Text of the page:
Brenda Garstone is on the hunt for her heritage.
Parts of her cultural inheritance are scattered across the Tanami desert in northwestern Australia, where dozens of ancient boab trees are engraved with Aboriginal designs. These tree carvings — called dendroglyphs — could be hundreds or even thousands of years old, yet have received almost no attention from western researchers.
That is slowly starting to change. In the winter of 2021, Garstone — who is Jaru, an Aboriginal group from the Kimberley region of northwestern Australia — teamed up with archaeologists to find and document some of these carvings.
For Garstone, the expedition was a bid to piece back together the disparate parts of her identity. These pieces were scattered 70 years ago when Garstone’s mother and three siblings were among the estimated 100,000 Aboriginal children taken from their families by the Australian government. Like many others, the siblings were sent to live at a Christian mission thousands of kilometers from home. It would take decades of effort and a series of unconnected events — including the gift of an heirloom and a researcher’s quest to find out what happened to a missing 19th century European naturalist — for Garstone’s family to reclaim its birthright.
When the siblings returned to their mother’s homeland as teenagers, their extended family gave Garstone’s aunt, Anne Rivers, a coolamon, a type of shallow dish, decorated with two bottle trees, or boabs. Rivers, who was only 2 months old when she was sent away, was told that the trees were a part of her mother’s Dreaming, the cultural story that connected her and her family to the land.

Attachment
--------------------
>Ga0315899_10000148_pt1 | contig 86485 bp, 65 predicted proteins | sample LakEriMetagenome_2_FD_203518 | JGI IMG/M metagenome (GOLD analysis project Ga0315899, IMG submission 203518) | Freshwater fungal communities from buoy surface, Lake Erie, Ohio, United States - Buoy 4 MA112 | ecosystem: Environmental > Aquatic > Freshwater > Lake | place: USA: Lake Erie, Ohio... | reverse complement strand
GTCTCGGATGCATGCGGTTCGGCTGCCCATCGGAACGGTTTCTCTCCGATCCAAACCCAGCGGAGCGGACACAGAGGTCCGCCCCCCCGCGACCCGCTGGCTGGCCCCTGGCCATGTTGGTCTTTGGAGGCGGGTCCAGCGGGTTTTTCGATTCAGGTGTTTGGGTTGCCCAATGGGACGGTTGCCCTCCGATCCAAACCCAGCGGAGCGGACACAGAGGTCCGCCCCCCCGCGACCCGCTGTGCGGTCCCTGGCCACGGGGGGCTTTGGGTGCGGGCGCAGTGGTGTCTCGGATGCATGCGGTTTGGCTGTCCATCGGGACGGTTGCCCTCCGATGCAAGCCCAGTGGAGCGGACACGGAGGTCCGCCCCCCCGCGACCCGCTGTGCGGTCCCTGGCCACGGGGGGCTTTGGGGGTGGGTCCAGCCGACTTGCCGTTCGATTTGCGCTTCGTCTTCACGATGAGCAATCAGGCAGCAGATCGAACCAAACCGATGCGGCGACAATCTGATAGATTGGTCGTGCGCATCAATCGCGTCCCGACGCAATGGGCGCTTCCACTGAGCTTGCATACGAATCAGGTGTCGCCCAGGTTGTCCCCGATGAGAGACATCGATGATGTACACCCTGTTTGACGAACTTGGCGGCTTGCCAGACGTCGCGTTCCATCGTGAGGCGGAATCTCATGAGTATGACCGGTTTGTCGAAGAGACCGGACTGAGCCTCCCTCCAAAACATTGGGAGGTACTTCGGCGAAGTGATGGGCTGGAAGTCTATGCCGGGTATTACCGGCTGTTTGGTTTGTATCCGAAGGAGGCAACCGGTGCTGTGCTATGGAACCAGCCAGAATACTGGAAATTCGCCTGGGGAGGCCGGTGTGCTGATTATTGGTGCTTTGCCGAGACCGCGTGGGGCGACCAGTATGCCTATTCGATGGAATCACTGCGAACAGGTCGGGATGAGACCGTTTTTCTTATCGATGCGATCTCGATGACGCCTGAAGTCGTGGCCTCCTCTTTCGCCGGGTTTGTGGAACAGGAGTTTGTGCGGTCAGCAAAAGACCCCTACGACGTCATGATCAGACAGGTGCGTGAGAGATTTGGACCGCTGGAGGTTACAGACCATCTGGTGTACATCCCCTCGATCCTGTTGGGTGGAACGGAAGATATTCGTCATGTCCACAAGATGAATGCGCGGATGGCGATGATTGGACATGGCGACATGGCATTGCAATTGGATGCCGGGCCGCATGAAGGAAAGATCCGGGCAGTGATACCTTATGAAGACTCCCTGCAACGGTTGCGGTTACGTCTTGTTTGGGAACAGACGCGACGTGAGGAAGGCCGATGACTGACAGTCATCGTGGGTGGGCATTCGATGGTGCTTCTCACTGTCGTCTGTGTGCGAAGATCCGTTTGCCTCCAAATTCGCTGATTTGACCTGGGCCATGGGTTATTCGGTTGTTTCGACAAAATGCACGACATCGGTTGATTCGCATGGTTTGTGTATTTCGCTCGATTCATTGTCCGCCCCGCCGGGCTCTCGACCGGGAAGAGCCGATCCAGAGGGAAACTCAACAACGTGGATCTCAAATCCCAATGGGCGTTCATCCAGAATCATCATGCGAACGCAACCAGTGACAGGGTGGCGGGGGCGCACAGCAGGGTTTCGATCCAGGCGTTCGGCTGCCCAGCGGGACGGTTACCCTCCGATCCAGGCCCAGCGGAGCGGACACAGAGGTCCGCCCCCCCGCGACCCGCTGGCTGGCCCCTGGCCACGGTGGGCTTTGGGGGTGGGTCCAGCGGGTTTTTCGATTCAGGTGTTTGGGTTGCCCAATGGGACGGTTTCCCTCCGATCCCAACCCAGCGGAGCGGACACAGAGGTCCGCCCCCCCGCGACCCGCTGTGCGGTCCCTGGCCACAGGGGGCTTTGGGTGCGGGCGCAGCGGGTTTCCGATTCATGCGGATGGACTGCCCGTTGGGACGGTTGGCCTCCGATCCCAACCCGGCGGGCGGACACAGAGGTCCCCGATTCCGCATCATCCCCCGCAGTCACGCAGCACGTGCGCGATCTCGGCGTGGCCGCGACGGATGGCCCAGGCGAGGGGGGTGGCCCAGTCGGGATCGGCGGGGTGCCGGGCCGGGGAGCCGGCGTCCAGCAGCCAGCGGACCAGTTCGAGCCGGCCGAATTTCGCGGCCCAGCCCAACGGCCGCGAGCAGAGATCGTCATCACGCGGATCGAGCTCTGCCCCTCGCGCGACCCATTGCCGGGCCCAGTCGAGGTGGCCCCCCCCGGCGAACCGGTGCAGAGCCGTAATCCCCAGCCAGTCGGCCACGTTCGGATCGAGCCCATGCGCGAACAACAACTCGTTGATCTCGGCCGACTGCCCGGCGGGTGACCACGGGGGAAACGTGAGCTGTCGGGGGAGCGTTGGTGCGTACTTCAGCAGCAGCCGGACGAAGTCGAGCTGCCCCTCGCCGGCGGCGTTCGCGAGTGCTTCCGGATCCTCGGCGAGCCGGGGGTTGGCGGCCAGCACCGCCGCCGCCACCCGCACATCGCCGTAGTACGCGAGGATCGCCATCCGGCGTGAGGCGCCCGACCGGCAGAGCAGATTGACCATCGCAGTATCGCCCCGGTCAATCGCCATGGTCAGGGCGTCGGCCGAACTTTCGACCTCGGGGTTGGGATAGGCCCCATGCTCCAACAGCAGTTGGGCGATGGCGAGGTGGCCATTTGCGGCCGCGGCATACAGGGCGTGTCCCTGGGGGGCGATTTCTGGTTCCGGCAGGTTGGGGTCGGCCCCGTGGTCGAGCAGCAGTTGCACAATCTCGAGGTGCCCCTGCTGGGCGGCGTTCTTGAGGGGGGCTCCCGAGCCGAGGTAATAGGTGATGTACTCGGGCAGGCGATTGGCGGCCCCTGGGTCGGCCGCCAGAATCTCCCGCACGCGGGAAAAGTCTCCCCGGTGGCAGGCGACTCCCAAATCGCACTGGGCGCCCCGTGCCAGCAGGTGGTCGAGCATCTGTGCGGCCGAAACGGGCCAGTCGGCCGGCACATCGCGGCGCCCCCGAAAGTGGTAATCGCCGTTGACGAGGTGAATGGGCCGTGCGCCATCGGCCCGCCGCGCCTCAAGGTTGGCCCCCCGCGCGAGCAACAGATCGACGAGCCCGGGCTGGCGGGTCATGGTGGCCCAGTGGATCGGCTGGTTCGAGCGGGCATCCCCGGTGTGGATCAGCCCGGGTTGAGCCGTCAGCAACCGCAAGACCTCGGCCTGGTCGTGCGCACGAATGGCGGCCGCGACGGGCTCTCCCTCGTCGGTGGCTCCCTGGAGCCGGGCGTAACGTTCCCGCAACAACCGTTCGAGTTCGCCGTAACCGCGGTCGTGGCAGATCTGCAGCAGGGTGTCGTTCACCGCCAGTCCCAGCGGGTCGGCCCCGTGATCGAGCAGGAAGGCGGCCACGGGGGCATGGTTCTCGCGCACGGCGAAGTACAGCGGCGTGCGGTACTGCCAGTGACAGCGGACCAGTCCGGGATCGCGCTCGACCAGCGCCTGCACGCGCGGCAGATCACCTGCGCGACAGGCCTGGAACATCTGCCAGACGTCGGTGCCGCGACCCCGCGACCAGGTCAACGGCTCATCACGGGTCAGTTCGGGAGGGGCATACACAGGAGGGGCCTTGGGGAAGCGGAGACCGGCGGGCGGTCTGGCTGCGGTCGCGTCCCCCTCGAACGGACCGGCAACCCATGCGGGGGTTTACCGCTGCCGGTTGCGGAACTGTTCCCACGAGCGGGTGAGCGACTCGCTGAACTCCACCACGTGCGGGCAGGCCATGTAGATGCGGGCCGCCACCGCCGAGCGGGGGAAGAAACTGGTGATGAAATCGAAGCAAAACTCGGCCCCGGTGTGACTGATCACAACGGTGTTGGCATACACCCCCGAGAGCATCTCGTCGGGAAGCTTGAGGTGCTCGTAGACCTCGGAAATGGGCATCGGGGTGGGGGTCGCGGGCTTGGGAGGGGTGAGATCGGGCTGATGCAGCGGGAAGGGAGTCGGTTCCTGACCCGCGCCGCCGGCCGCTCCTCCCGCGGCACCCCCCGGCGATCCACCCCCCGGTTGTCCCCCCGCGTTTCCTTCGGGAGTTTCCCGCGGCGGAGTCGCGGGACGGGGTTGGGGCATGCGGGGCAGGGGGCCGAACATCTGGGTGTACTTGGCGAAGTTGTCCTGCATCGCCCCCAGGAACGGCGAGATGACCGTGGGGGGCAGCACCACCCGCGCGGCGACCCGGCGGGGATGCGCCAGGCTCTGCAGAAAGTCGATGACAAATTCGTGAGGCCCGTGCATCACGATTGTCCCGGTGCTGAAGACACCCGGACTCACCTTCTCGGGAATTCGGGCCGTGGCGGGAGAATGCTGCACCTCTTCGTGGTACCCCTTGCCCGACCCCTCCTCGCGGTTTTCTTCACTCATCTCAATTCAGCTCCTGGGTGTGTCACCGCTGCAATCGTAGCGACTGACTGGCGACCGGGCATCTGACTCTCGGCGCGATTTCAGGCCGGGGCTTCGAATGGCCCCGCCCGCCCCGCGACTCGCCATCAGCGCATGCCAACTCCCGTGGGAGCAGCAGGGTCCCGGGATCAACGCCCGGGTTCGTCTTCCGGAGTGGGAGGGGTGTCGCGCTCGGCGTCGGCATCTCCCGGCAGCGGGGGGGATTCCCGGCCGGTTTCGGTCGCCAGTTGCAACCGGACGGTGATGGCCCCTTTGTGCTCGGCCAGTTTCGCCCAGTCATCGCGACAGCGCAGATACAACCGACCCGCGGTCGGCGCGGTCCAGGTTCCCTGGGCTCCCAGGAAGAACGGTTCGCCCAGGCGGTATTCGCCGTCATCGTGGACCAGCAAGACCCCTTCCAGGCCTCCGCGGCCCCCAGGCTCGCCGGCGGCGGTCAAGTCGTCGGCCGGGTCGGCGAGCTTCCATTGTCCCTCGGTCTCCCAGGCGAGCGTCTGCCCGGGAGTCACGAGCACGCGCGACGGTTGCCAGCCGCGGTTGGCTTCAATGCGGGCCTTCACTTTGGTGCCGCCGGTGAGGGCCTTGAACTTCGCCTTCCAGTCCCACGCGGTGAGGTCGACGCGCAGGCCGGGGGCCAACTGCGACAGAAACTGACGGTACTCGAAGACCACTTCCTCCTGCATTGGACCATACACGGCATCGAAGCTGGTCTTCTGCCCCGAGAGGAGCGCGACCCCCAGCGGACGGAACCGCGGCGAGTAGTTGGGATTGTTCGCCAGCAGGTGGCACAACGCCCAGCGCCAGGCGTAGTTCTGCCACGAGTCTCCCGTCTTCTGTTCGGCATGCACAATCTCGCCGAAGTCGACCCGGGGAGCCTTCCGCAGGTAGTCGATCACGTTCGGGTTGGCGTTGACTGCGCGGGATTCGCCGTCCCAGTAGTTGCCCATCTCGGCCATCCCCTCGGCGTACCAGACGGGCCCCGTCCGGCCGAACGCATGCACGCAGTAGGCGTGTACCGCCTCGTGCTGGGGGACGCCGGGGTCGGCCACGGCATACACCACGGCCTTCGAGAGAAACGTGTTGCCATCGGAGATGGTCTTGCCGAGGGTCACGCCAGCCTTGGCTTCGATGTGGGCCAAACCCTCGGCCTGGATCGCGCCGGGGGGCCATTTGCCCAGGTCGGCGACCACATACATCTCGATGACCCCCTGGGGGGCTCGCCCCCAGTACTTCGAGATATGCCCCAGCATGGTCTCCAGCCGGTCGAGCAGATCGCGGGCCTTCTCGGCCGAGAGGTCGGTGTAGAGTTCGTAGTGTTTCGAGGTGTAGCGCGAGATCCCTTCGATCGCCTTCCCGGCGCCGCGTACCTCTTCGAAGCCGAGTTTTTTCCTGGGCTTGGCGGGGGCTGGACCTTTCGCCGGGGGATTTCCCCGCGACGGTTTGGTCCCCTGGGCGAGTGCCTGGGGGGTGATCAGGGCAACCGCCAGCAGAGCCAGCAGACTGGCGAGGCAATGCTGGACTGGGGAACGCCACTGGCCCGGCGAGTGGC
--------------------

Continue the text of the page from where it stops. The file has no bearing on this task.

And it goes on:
Now, in a study published October 11 in Antiquity, researchers have meticulously described 12 boabs with dendroglyphs in the Tanami desert that have links to Jaru culture. And just in time: The clock is ticking for these ancient engravings as their host trees succumb to the ravages of time and growing pressure from livestock and possibly climate change.
The race to document these engravings before it’s too late isn’t just a matter of studying an ancient art form. It’s also a matter of healing the wounds inflicted by policies intended to erase the connection between Garstone’s family and the land.
“To find evidence that ties us to the land has been amazing,” she says. “The puzzle we’ve been trying to piece together is now complete.”
An outback archive
Australian boabs (Adansonia gregorii) proved pivotal to this project. Found in the northwestern corner of Australia, boabs are a species of tree easily recognizable by their massive trunks and iconic bottle shape.